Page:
War Children

(Christian Courier column, November 12, 2012)

My husband Mark and I are war children, although not in the traditional sense.

My mom was a teenager during WWII in Ten Post, Groningen. It was a tense adolescence. Familiar faces went missing. Her dad was forced to work for the Germans in Delfzijl, biking the 14 km distance twice daily. Details are sketchy, but he helped the Dutch Underground while he was there to get false documents stamped.

It was a time of deprivation. School was cancelled. There was no wood for the stove. There were no teachers. Mom did not go hungry as so many others did, but a boiled egg was a mouth-watering treat reserved for Christmas. She has vivid recollections of rationing. She would be sent by her mother to stand in line on behalf of elderly neighbours with coupons for a bit of pork or a packet of sugar.

Mom experienced fear. At night she heard the drone of Allied planes heading to Germany, an incessant apprehension. Once a damaged plane did, in fact, drop its load about a kilometre away. Everything fell off the shelves, the children flying downstairs. In the morning they went out to survey five giant holes in the ground. Decades later at a fireworks display on Canada Day, Mom was still unnerved by the whistling rockets and popping blasts, the colourful explosions inevitably triggering her past. 

Mom also knew real terror. A number of German soldiers were staying in a house just a few doors down. Near the end of the war, as the Canadians approached, Mom’s family was warned (it’s never been clear to her by whom) to run away into the fields. They heard gunfire behind them as they fled. German soldiers ran with them, seeking to shield themselves, a melee of confusion and panic. Mark and I have walked those fields with her, where she ran for her life, her emotion palpable as she recounted the event. Her gratitude toward the liberating Canadians can’t be conveyed in ordinary terms. It needs big words … undying, fervent, seminal.

Mark’s dad, Bill Smith, now deceased, was among the Canadian Armed Forces who liberated Holland. He came from a Nova Scotia family with a long record of military service. His uncle Thomas was a stretcher bearer at Passchendaele. He died heroically, assisting an injured soldier in a trench, one of three Canadians struck by the same whiz-bang. Mark and I visited his grave at La Targette Cemetery in France, the first to do so in the Smith family. The three soldiers lie buried beside one another, a trinity of ultimate sacrifice, each headstone dated October 15, 1917. Bill’s father served in England with the Canadian Forestry Corps in WWI and as a guard at a POW camp in Quebec during WWII. Bill’s older brother Arthur enlisted, and, soon after, so did 17 year old Bill, lying about his age. He never said goodbye to his family so they couldn’t prevent him from going. His mother was livid.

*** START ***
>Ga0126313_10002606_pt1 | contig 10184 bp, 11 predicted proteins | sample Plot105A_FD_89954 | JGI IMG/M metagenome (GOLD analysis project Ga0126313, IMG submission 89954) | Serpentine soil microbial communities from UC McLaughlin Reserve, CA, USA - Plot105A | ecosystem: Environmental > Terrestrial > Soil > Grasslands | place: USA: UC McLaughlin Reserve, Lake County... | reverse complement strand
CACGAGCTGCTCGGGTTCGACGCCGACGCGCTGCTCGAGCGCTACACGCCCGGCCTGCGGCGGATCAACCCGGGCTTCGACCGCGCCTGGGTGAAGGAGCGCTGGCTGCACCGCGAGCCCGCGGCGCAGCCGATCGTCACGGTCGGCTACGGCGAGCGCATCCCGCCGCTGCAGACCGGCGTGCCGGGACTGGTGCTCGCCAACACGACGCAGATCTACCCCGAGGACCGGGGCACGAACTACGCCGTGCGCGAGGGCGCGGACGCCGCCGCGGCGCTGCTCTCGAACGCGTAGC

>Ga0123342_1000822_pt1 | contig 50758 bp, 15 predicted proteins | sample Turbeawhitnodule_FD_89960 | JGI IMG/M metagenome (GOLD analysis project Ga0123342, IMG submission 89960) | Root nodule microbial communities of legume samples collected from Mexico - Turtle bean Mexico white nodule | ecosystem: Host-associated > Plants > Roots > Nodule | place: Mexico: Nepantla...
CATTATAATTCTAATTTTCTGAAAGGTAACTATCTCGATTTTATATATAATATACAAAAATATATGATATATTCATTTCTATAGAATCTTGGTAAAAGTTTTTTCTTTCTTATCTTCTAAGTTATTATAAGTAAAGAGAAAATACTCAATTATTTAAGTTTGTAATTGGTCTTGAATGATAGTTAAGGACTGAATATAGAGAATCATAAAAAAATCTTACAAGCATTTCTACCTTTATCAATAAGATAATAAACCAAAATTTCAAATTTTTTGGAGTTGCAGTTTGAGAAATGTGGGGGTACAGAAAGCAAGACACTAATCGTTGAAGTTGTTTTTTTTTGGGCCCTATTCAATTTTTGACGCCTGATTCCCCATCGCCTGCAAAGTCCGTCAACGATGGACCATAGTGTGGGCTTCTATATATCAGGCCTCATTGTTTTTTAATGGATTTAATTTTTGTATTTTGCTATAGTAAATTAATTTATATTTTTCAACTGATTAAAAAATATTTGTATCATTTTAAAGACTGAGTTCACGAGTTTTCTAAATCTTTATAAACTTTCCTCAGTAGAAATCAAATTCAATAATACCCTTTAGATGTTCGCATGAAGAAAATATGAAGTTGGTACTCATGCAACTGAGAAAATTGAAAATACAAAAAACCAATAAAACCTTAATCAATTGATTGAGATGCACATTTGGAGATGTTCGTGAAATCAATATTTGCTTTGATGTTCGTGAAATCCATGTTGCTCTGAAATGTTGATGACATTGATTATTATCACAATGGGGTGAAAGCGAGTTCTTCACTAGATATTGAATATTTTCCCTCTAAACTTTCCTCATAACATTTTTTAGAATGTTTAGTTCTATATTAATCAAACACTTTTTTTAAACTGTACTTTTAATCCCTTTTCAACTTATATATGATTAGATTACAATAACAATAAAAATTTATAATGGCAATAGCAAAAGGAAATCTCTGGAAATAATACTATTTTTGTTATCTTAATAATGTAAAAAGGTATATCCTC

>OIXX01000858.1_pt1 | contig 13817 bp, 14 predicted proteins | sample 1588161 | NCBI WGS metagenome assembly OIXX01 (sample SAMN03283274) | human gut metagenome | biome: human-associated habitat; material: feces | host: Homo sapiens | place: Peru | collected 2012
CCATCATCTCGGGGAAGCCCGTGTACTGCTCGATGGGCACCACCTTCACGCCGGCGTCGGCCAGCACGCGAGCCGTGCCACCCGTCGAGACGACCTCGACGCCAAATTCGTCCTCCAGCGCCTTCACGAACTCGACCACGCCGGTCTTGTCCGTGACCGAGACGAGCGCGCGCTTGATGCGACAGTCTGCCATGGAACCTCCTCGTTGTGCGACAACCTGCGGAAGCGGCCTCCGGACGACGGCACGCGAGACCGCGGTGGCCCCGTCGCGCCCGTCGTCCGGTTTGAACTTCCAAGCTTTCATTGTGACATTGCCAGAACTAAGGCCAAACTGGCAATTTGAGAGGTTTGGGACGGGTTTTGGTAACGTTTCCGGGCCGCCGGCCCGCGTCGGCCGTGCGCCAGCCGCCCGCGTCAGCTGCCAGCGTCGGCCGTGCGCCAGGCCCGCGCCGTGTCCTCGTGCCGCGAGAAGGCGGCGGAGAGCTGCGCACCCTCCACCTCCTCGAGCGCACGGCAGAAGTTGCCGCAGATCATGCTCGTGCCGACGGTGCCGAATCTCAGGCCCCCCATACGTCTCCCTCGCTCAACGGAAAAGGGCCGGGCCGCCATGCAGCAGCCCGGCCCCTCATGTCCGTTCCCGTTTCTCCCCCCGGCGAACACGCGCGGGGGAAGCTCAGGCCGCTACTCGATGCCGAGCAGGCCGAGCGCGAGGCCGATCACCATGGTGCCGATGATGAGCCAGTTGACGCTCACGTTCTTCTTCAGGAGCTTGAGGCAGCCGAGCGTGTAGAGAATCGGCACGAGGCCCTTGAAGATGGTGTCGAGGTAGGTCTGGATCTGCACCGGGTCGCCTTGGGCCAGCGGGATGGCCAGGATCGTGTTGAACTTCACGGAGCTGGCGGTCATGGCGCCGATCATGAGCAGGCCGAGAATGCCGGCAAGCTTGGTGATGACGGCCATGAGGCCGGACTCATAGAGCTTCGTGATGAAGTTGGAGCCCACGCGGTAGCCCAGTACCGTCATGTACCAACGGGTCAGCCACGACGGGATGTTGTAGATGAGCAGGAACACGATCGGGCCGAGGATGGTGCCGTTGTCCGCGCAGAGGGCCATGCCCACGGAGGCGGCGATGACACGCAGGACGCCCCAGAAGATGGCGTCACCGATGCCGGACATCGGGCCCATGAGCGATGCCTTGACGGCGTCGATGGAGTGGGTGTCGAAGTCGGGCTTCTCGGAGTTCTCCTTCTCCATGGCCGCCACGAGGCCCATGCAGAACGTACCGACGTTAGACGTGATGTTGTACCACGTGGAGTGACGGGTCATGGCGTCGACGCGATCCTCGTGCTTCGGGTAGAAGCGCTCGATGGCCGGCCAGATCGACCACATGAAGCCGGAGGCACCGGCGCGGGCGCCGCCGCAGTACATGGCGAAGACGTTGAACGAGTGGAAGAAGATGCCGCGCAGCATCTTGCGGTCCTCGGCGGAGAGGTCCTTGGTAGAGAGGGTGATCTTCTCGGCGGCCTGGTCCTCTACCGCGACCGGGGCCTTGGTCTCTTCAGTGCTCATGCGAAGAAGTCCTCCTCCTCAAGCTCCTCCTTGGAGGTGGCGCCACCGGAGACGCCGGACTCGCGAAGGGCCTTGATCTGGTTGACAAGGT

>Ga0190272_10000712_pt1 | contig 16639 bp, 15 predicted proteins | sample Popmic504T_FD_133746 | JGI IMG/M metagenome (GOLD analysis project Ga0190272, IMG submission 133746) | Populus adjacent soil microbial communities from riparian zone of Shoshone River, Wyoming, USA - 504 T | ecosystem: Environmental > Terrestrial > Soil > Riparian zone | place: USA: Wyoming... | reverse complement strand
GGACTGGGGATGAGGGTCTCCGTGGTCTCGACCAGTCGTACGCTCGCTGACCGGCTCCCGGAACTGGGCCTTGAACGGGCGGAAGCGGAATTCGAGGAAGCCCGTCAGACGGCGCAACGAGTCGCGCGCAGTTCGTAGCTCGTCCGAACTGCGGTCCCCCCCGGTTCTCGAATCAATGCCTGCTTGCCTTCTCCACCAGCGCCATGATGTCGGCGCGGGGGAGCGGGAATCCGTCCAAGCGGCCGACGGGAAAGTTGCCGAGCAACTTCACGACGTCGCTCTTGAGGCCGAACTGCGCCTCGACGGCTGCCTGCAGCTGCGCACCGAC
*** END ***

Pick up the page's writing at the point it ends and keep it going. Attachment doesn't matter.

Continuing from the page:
William Howard Smith (a)

Bill was assigned to the Algonquin Regiment. Because of his youth, the older guys tried to watch out for him, especially the scout, who treated him like a son. Later in life, like so many other veterans, Bill didn’t talk much about the war, but two stories stand out, a funny one and a sad one.

Soldiers were not allowed to fraternize with civilians, but Bill and a buddy met two girls and couldn’t resist chatting them up over coffee. Their sergeant angrily meted out a harsh punishment. The boys were ordered to go out that night and put together a cut telephone line. This was a dangerous task. The Germans cut the lines specifically to pick off whoever was sent to fix them. Bill and his friend weren’t given tools or instructions. Upon reaching their objective, flummoxed, they simply tied the two ends in a knot. It wasn’t fixed, but it was put together! 

The sad story is that one night the scout disappeared. When the regiment pulled out the next day, they found him lying dead in a ditch. They never discovered what had happened. When Bill told us that story, he shook his head silently, sorrow ghosting over his face. 

William Howard Smith (b)
We will remember them
I’ve stood proudly next to Bill at the cenotaph on November 11, an old man with impeccable posture and medals pinned to his Legion jacket – the France and Germany Star, Volunteer Medal, NATO Medal and Canadian Decoration Medal. When he died, his Legion friends came and paid their respects with solemn dignity, filing past his casket, each placing a poppy inside.

Mark and I have visited Wierden and viewed the plaque at City Hall honouring the Algonquin Regiment for liberating the city. Even the big words aren’t enough to retrieve all the history trailing behind us and stretched between us, but the legacy is embodied in our very being. And so, we remember.  



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